The most challenging season is the one you are in. Seriously. Parenting is one of those things you generally have to learn on-the-job. You can read books, attend seminars, etc. But it’s all theory. Until you get in a real, live situation, you don’t know what you will face or how you will handle it.
The best advice I can give is to trust God, read His Word daily, and do your best. Years ago, Dr. James Dobson said, “The average child can survive the average number of mistakes made by the average parent.” This has been hugely helpful to me in giving me perspective.
The other thing I have learned is that if you love your children well, you can make a lot of mistakes and they will be okay. By “loving them well,” I mean telling them daily, valuing them, encouraging them, listening to them, and expressing physical affection. We are a very “huggy family,” and I think this is also one of those things that kids crave. Again, if they don’t get it from you, they will seek it elsewhere.
4. You often write about the fun things you do with your daughters (running, web 2.0 stuff, playing guitar). What are some practical steps you’ve taken to develop such close relationships with your children?
Someone has said that kids spell “love” T-I-M-E. It’s true. If you make time for your children, everything else will take care of itself. I find that just by eating together as a family and taking the girls out for impromptu dates really works. By spending time together, I learn what is important to them.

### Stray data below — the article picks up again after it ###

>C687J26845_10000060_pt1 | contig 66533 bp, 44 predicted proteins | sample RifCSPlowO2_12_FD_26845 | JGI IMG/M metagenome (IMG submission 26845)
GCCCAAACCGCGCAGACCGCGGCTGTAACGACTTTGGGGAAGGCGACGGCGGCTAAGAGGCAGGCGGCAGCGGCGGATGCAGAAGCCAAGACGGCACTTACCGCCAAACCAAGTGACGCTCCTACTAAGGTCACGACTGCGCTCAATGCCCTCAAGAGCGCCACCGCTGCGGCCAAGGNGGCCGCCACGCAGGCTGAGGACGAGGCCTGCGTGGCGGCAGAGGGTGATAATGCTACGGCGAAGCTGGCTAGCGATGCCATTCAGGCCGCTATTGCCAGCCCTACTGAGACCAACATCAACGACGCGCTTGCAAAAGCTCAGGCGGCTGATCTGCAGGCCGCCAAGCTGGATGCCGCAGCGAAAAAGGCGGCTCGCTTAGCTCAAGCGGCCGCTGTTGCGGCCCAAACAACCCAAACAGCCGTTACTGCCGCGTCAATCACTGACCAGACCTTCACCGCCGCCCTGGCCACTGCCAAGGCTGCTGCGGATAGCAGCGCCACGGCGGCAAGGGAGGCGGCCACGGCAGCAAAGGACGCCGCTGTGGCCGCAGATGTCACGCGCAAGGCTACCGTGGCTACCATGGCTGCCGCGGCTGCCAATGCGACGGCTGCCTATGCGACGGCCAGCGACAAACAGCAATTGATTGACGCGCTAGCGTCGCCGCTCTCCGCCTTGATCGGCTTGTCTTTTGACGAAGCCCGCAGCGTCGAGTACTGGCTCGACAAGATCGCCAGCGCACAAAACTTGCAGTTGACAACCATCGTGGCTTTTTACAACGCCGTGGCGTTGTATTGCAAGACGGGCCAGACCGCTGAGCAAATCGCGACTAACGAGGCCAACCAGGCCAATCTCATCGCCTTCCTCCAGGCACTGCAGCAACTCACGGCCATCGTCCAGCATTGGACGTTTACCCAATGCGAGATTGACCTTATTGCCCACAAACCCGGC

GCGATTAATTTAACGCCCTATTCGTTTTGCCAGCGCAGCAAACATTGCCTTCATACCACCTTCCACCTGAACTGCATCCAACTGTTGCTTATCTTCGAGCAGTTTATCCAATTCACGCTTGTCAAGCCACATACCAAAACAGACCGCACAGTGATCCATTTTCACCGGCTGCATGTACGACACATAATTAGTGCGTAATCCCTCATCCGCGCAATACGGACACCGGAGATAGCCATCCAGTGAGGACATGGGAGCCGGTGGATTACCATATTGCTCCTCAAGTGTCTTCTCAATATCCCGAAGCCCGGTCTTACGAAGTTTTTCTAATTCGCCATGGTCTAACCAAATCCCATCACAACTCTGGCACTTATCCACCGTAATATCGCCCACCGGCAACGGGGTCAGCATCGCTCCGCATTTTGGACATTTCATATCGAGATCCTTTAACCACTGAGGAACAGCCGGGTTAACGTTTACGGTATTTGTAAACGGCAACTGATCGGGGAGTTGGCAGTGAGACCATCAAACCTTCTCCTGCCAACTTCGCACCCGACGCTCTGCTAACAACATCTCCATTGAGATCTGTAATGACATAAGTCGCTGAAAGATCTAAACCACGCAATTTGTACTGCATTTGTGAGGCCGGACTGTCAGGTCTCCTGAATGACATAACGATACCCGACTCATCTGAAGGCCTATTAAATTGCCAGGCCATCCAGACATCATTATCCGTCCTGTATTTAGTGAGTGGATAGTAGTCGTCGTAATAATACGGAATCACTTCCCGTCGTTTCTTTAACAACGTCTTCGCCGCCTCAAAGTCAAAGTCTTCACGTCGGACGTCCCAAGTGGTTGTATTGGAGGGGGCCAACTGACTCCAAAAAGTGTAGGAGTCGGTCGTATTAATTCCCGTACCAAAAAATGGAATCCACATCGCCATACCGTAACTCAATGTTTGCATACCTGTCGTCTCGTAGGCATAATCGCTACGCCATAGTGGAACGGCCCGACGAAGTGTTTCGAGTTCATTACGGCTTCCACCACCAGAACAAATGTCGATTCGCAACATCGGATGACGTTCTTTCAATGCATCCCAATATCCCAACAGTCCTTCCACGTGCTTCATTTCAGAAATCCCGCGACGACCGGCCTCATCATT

I have also always tried to encourage the girls to pursue what interests them. My dad was great at doing this with me. When I took up a hobby, my dad took it up with me. I have also done the reverse. I’m kind of a natural evangelist in that way. If I get interested in something, whether it’s blogging or running, I have to enroll other people in it. I just enjoy doing things with other people and sharing the fun. I think my girls have learned this, too.
5. What is the #1 piece of advice you would give to fathers?
Love your wife. This is more important than loving your children. It creates a secure environment. It will make your children secure. When they are secure, they will be less tempted to find security and belonging somewhere else.
It also demonstrates concretely what love looks like. It teaches them the importance of relationships. It is the model they will take into every other relationship. Nothing is more important than this. It applies on so many different levels.
I would also strongly urge any parent, especially fathers, to read How to Really Love Your Child by Ross Campbell. He talks in depth about how to express love to your children in ways that are meaningful to them. This is one of the first parenting books I ever read and certainly the most important.
Didn’t I tell you that was some good stuff? I especially love his wisdom about the art of listening. Too often I think parenting is about lecturing and instructing…